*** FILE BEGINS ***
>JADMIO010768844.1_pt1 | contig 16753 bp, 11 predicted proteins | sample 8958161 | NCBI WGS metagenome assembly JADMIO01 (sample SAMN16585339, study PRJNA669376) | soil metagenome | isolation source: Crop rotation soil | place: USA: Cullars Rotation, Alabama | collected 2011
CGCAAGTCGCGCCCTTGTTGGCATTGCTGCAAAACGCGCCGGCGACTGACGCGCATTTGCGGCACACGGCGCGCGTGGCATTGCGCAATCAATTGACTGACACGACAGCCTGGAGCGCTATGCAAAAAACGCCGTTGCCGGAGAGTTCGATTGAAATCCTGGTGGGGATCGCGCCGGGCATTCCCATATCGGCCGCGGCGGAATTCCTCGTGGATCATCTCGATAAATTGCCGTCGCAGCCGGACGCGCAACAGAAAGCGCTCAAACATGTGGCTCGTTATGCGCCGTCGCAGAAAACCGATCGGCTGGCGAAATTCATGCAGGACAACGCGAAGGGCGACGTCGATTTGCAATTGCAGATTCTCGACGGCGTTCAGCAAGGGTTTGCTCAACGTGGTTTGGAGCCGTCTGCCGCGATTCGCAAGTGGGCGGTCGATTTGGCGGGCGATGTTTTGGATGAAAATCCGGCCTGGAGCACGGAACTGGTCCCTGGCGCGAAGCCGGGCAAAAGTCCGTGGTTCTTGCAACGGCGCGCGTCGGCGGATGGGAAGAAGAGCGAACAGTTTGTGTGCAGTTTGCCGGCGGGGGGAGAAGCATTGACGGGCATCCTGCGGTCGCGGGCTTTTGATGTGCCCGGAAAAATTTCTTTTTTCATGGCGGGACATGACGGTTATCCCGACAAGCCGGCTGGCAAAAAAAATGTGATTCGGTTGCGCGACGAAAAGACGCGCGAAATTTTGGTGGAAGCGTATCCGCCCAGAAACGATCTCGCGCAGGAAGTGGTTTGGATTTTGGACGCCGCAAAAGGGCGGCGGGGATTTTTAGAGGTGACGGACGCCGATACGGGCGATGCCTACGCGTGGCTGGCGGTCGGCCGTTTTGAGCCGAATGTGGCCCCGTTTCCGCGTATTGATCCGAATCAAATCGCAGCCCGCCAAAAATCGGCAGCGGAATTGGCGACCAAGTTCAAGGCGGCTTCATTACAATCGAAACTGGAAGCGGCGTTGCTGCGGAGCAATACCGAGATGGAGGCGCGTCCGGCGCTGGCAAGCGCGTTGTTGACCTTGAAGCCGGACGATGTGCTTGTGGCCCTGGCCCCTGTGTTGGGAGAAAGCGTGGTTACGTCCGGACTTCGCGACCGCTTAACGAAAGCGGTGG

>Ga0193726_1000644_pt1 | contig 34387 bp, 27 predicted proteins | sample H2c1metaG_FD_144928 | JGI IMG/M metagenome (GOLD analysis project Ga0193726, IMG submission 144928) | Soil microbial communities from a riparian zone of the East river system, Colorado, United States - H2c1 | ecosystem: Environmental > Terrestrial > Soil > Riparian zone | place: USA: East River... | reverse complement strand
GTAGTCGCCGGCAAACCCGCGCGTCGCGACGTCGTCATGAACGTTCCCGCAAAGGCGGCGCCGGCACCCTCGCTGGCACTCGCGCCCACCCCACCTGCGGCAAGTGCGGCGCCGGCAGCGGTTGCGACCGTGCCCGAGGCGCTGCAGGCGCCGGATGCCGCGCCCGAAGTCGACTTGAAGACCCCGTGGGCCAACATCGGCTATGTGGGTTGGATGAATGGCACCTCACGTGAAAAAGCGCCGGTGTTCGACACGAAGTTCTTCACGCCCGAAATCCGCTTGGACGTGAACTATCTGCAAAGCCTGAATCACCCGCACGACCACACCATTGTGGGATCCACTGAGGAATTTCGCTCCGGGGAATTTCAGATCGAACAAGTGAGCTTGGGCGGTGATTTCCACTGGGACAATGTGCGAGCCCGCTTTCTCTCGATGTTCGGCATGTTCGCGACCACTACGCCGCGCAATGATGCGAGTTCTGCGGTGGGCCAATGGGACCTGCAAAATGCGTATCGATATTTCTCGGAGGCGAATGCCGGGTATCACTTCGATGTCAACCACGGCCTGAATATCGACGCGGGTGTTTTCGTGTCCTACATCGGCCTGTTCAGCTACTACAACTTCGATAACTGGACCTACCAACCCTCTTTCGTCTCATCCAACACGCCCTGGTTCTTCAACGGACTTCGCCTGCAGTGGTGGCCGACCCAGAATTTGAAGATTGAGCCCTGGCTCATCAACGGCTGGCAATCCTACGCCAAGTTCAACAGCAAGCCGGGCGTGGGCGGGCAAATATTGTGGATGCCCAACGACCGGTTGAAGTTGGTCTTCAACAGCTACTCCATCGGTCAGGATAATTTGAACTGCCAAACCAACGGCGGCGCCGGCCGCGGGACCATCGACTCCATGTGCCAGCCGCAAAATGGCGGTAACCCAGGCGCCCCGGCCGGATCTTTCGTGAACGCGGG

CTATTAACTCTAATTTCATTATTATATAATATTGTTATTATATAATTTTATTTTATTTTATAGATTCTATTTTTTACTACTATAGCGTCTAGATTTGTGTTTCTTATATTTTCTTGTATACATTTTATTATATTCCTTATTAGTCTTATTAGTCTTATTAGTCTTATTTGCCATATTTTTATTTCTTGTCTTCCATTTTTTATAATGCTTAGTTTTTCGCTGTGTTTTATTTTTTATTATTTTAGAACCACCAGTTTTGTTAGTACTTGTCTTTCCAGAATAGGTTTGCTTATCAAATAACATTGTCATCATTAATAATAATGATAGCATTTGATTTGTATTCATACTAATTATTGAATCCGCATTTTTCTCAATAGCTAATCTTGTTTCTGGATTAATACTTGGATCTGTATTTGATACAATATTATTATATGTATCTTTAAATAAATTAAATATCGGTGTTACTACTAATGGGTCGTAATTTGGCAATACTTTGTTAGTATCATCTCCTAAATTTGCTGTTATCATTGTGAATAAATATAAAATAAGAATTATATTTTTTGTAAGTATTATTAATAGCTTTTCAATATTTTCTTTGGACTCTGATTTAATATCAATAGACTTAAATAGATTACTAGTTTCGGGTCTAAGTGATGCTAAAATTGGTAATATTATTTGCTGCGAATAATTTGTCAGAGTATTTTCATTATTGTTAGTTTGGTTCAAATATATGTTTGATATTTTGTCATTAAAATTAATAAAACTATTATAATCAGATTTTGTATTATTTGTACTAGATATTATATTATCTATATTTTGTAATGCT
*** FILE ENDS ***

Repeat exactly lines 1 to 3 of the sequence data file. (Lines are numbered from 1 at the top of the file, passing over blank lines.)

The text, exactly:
>JADMIO010768844.1_pt1 | contig 16753 bp, 11 predicted proteins | sample 8958161 | NCBI WGS metagenome assembly JADMIO01 (sample SAMN16585339, study PRJNA669376) | soil metagenome | isolation source: Crop rotation soil | place: USA: Cullars Rotation, Alabama | collected 2011
CGCAAGTCGCGCCCTTGTTGGCATTGCTGCAAAACGCGCCGGCGACTGACGCGCATTTGCGGCACACGGCGCGCGTGGCATTGCGCAATCAATTGACTGACACGACAGCCTGGAGCGCTATGCAAAAAACGCCGTTGCCGGAGAGTTCGATTGAAATCCTGGTGGGGATCGCGCCGGGCATTCCCATATCGGCCGCGGCGGAATTCCTCGTGGATCATCTCGATAAATTGCCGTCGCAGCCGGACGCGCAACAGAAAGCGCTCAAACATGTGGCTCGTTATGCGCCGTCGCAGAAAACCGATCGGCTGGCGAAATTCATGCAGGACAACGCGAAGGGCGACGTCGATTTGCAATTGCAGATTCTCGACGGCGTTCAGCAAGGGTTTGCTCAACGTGGTTTGGAGCCGTCTGCCGCGATTCGCAAGTGGGCGGTCGATTTGGCGGGCGATGTTTTGGATGAAAATCCGGCCTGGAGCACGGAACTGGTCCCTGGCGCGAAGCCGGGCAAAAGTCCGTGGTTCTTGCAACGGCGCGCGTCGGCGGATGGGAAGAAGAGCGAACAGTTTGTGTGCAGTTTGCCGGCGGGGGGAGAAGCATTGACGGGCATCCTGCGGTCGCGGGCTTTTGATGTGCCCGGAAAAATTTCTTTTTTCATGGCGGGACATGACGGTTATCCCGACAAGCCGGCTGGCAAAAAAAATGTGATTCGGTTGCGCGACGAAAAGACGCGCGAAATTTTGGTGGAAGCGTATCCGCCCAGAAACGATCTCGCGCAGGAAGTGGTTTGGATTTTGGACGCCGCAAAAGGGCGGCGGGGATTTTTAGAGGTGACGGACGCCGATACGGGCGATGCCTACGCGTGGCTGGCGGTCGGCCGTTTTGAGCCGAATGTGGCCCCGTTTCCGCGTATTGATCCGAATCAAATCGCAGCCCGCCAAAAATCGGCAGCGGAATTGGCGACCAAGTTCAAGGCGGCTTCATTACAATCGAAACTGGAAGCGGCGTTGCTGCGGAGCAATACCGAGATGGAGGCGCGTCCGGCGCTGGCAAGCGCGTTGTTGACCTTGAAGCCGGACGATGTGCTTGTGGCCCTGGCCCCTGTGTTGGGAGAAAGCGTGGTTACGTCCGGACTTCGCGACCGCTTAACGAAAGCGGTGG

>Ga0193726_1000644_pt1 | contig 34387 bp, 27 predicted proteins | sample H2c1metaG_FD_144928 | JGI IMG/M metagenome (GOLD analysis project Ga0193726, IMG submission 144928) | Soil microbial communities from a riparian zone of the East river system, Colorado, United States - H2c1 | ecosystem: Environmental > Terrestrial > Soil > Riparian zone | place: USA: East River... | reverse complement strand